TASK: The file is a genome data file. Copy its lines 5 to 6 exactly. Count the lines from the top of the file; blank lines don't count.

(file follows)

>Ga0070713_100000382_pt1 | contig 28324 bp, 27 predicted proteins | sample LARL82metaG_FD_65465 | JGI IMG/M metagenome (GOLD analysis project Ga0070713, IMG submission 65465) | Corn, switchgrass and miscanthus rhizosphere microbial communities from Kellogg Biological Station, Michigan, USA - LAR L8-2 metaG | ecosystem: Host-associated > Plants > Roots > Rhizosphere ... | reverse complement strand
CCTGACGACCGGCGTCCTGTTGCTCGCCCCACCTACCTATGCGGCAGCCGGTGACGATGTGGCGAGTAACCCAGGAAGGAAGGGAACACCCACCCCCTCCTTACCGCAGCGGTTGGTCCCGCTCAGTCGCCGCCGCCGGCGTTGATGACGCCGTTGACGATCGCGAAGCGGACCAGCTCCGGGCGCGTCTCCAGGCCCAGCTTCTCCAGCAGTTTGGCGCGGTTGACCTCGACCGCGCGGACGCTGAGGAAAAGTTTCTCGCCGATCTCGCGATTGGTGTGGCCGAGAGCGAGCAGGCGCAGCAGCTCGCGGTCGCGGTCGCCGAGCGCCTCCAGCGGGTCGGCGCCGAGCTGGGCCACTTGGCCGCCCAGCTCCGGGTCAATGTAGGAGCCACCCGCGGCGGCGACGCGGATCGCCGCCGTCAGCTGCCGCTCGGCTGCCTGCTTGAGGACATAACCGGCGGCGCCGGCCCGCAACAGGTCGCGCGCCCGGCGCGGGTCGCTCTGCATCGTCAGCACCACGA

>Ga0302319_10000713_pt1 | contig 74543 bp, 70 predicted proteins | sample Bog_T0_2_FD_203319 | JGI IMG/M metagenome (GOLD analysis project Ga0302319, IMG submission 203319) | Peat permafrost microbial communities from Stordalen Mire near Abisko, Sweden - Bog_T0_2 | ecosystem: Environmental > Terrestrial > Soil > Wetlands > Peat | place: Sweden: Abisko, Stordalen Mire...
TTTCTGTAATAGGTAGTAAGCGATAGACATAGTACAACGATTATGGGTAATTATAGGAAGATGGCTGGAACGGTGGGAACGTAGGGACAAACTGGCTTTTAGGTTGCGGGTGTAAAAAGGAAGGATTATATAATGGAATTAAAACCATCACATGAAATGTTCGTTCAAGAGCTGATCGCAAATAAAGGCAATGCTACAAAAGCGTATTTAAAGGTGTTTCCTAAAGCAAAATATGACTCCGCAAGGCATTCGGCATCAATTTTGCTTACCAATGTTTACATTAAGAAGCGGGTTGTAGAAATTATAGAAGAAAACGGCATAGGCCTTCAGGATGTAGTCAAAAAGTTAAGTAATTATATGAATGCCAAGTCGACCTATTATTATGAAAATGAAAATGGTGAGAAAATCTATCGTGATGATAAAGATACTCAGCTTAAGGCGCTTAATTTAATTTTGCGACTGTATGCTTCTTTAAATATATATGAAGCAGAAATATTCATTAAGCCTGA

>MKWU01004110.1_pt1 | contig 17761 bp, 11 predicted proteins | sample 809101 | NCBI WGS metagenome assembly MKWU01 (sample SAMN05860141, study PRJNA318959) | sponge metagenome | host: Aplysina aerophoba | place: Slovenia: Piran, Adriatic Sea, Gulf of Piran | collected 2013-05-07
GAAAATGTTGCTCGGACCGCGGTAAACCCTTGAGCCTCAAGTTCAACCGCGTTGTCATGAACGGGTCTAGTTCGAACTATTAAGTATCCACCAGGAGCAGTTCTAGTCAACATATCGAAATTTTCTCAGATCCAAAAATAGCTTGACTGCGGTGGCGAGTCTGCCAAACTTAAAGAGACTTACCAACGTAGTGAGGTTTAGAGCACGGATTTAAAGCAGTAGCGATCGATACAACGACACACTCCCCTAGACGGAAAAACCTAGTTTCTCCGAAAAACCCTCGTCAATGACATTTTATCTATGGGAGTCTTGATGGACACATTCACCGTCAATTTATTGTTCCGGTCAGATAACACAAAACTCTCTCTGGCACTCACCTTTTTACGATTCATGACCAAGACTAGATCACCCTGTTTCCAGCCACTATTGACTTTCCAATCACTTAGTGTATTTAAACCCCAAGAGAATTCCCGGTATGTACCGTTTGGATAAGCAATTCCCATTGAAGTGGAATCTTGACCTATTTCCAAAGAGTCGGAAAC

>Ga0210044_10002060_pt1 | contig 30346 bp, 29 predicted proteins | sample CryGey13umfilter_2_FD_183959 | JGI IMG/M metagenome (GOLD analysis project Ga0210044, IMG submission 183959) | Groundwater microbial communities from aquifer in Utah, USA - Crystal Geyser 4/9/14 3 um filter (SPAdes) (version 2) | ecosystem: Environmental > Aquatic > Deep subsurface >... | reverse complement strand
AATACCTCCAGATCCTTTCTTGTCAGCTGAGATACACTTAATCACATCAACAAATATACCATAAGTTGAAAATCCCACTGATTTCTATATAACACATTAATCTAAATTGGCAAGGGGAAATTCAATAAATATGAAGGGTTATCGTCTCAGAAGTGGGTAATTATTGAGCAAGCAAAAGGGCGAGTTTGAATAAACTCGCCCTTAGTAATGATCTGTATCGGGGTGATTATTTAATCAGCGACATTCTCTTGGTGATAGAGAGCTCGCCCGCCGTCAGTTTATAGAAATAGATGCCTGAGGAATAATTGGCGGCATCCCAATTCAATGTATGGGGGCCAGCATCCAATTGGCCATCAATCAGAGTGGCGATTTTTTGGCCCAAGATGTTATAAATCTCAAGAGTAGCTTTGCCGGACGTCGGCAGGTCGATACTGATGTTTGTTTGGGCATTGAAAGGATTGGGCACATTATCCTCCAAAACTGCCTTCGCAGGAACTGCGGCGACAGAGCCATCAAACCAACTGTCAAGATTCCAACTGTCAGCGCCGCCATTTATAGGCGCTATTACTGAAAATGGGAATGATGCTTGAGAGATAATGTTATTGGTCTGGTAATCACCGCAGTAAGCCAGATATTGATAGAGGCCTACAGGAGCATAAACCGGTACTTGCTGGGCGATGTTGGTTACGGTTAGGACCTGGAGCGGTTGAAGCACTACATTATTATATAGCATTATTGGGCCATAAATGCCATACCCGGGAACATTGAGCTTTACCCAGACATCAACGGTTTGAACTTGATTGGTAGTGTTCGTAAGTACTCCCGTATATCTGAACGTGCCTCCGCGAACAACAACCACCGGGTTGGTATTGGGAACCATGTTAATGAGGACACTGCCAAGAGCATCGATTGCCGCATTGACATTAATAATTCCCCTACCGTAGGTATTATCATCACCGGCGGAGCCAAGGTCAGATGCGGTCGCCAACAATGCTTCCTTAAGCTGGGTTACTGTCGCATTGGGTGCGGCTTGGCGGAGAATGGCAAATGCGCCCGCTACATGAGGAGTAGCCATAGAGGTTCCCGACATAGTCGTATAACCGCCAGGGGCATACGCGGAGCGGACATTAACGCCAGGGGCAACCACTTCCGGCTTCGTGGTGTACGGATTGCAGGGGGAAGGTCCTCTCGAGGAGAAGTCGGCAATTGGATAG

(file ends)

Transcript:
>MKWU01004110.1_pt1 | contig 17761 bp, 11 predicted proteins | sample 809101 | NCBI WGS metagenome assembly MKWU01 (sample SAMN05860141, study PRJNA318959) | sponge metagenome | host: Aplysina aerophoba | place: Slovenia: Piran, Adriatic Sea, Gulf of Piran | collected 2013-05-07
GAAAATGTTGCTCGGACCGCGGTAAACCCTTGAGCCTCAAGTTCAACCGCGTTGTCATGAACGGGTCTAGTTCGAACTATTAAGTATCCACCAGGAGCAGTTCTAGTCAACATATCGAAATTTTCTCAGATCCAAAAATAGCTTGACTGCGGTGGCGAGTCTGCCAAACTTAAAGAGACTTACCAACGTAGTGAGGTTTAGAGCACGGATTTAAAGCAGTAGCGATCGATACAACGACACACTCCCCTAGACGGAAAAACCTAGTTTCTCCGAAAAACCCTCGTCAATGACATTTTATCTATGGGAGTCTTGATGGACACATTCACCGTCAATTTATTGTTCCGGTCAGATAACACAAAACTCTCTCTGGCACTCACCTTTTTACGATTCATGACCAAGACTAGATCACCCTGTTTCCAGCCACTATTGACTTTCCAATCACTTAGTGTATTTAAACCCCAAGAGAATTCCCGGTATGTACCGTTTGGATAAGCAATTCCCATTGAAGTGGAATCTTGACCTATTTCCAAAGAGTCGGAAAC